What is it about the middle stages of life that we and our ape cousins find difficult? Currently, it remains a mystery. Researchers have known for two decades that, in human data, the U-shape in happiness and mental health through life has nothing to do with having young children in the house, divorce, income, job promotion, and the rest. Until recently, it had been presumed by social scientists that the U-shape might be the result of some socioeconomic forces that we had not identified. But the U- shape seems to have far deeper origins.

graphOur research suggests that the mid-life crisis, so common in everyday conversation, is a true phenomenon and that it lies so deep within us that it may even have a biological cause. These issues invite and deserve further scrutiny. We still have an enormous amount to learn about ourselves and about the large primates.

The idea for this unconventional research project surfaced when I happened upon an article about research conducted by psychologist Alex Weiss at the University of Edinburgh. A year ago, I called him on the phone, told him that my request might seem strange, and asked if he had data on the happiness of monkeys.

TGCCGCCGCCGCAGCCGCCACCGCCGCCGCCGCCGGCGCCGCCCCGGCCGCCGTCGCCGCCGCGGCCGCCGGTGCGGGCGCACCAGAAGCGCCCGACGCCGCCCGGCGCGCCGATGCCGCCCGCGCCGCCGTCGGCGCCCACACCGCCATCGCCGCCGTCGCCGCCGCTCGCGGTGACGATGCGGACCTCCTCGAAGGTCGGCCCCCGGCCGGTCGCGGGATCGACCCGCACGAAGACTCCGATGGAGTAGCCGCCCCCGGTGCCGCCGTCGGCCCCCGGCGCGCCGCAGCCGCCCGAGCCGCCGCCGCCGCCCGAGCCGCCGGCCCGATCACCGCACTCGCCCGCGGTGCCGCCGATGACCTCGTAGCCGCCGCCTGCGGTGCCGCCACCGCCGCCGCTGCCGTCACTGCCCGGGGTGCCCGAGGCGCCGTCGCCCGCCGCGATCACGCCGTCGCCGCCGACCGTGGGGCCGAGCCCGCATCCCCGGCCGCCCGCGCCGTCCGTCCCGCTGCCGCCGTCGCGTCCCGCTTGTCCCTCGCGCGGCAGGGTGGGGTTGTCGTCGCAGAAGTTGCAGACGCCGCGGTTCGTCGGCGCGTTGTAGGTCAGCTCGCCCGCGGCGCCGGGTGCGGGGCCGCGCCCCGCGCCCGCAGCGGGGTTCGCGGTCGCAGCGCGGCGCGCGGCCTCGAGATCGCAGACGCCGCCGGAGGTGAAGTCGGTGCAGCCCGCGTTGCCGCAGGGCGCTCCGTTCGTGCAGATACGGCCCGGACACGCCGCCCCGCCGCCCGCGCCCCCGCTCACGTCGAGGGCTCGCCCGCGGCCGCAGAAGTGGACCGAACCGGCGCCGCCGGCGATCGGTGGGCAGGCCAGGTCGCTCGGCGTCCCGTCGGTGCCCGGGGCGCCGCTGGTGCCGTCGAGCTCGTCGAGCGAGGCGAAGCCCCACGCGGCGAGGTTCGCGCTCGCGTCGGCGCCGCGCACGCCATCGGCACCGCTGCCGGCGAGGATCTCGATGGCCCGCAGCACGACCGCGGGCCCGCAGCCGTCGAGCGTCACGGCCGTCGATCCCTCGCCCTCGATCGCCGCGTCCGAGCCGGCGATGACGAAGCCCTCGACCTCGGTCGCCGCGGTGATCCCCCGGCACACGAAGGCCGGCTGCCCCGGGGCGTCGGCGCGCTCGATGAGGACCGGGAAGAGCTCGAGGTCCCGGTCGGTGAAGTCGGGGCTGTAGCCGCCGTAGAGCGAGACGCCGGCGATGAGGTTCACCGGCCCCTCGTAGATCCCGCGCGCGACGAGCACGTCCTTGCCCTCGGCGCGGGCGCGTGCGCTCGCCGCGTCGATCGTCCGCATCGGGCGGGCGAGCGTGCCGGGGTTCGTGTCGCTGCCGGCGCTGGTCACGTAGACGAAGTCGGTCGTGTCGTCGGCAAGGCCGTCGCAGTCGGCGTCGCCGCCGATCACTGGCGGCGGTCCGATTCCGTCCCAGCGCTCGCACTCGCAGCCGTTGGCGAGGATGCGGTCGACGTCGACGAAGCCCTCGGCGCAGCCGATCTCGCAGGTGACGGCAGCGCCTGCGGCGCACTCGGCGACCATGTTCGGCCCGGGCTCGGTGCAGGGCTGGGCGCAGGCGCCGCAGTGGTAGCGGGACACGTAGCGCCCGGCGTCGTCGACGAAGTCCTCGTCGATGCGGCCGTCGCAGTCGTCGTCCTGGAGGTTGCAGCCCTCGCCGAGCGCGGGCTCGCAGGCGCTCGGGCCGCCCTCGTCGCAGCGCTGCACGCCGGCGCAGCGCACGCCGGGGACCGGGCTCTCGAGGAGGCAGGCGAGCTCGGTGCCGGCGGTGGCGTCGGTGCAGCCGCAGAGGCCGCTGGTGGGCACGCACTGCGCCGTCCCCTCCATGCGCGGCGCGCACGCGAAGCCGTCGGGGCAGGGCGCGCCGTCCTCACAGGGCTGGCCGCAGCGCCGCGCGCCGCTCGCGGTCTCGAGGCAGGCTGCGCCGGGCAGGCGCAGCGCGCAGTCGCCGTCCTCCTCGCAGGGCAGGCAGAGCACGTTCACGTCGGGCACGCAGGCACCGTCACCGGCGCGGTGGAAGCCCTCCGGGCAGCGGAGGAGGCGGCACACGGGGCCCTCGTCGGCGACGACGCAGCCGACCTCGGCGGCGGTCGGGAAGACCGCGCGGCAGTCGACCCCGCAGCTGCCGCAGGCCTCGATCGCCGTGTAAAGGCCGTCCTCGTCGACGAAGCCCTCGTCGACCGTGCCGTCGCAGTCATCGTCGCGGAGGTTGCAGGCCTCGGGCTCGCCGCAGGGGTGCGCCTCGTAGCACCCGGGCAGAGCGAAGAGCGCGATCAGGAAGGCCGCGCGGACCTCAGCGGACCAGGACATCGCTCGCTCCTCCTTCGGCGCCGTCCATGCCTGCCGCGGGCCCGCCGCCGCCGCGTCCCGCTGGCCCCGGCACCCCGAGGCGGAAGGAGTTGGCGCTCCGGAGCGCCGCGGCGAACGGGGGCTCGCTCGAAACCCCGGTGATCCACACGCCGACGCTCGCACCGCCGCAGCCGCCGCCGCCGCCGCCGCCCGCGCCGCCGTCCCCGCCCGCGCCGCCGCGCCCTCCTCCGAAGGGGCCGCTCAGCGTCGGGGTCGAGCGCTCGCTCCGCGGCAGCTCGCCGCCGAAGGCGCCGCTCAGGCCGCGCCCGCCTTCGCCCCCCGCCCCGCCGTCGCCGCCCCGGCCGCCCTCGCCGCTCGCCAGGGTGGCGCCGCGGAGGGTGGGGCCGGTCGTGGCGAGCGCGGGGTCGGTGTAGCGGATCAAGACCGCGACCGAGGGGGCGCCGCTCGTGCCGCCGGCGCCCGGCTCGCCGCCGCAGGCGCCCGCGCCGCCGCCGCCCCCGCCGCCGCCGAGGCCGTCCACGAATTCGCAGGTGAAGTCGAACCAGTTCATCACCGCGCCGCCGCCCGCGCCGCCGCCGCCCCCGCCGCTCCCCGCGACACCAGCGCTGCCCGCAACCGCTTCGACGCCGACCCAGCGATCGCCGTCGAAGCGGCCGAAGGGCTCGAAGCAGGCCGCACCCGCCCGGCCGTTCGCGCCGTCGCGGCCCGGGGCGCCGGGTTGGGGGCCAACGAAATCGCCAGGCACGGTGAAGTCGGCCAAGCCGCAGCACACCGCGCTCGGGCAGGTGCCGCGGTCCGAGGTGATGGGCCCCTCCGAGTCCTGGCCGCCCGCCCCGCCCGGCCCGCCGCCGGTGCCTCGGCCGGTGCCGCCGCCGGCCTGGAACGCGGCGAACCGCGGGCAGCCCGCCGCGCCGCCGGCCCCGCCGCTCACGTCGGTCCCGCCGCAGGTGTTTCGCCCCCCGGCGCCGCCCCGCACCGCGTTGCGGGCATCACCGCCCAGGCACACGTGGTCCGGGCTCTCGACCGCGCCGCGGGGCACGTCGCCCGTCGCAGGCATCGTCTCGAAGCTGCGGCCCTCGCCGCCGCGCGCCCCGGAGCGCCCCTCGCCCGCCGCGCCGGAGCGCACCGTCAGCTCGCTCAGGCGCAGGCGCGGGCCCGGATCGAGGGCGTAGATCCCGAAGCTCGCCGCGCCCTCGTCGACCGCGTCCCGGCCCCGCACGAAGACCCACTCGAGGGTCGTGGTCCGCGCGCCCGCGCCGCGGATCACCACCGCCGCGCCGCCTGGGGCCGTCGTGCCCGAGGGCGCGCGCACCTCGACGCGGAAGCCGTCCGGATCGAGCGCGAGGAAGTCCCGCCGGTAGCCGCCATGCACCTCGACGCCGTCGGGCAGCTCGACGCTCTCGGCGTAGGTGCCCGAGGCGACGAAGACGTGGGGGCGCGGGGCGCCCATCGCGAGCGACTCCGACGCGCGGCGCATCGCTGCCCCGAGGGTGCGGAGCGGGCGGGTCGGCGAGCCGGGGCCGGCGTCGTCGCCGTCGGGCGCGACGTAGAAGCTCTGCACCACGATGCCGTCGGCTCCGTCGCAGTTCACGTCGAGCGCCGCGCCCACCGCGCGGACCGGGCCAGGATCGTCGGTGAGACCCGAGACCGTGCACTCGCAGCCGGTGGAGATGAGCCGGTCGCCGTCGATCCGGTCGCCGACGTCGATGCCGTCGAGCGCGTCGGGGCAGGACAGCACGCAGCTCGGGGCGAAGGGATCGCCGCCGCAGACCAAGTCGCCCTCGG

“I prefer to call them by their more accurate name: the great apes,” he told me in that first conversation. “What do you have in mind?”

Thus it began, and we managed to keep the dialogue going across the miles and across the various academic disciplines. The three other members of the team on the paper – James E. King, Miho Inoue-Murayama, and Tetsuro Matsuzawa - are primatologists and behavioural scientists from the University of Arizona and the University of Kyoto. One marker of the modern world is that I have never met those co-authors; we have only communicated by e-mail.

Alex and I met up some months after the initial phone call, in an old Edinburgh restaurant with a polished, sloping wood floor, but the bulk of our exchanges have taken place in the electronic fashion. My Warwick email system tells me that since that strange first phone call, the two of us have exchanged 467 e-mails – a large number, indeed, but one that only begins to scratch the surface of a complex topic that merits more exploration.

About the author

author Andrew Oswald is a professor in the Department of Economics at the University of Warwick and a senior fellow with the Centre for Competitive Advantage in the Global Economy (CAGE). His work lies mainly at the border of economics and behavioural sciences, but now appears on occasion to venture into primatology.


Evidence for a ‘Midlife Crisis’ in Great Apes Consistent with the U-Shape in Human Well-Being,”(PDF Document) by Alexander Weiss, James E. King, Miho Inoue-Murayama, Tetsuro Matsuzawa, and Andrew J. Oswald is forthcoming in the Proceedings of the National Academy of Sciences.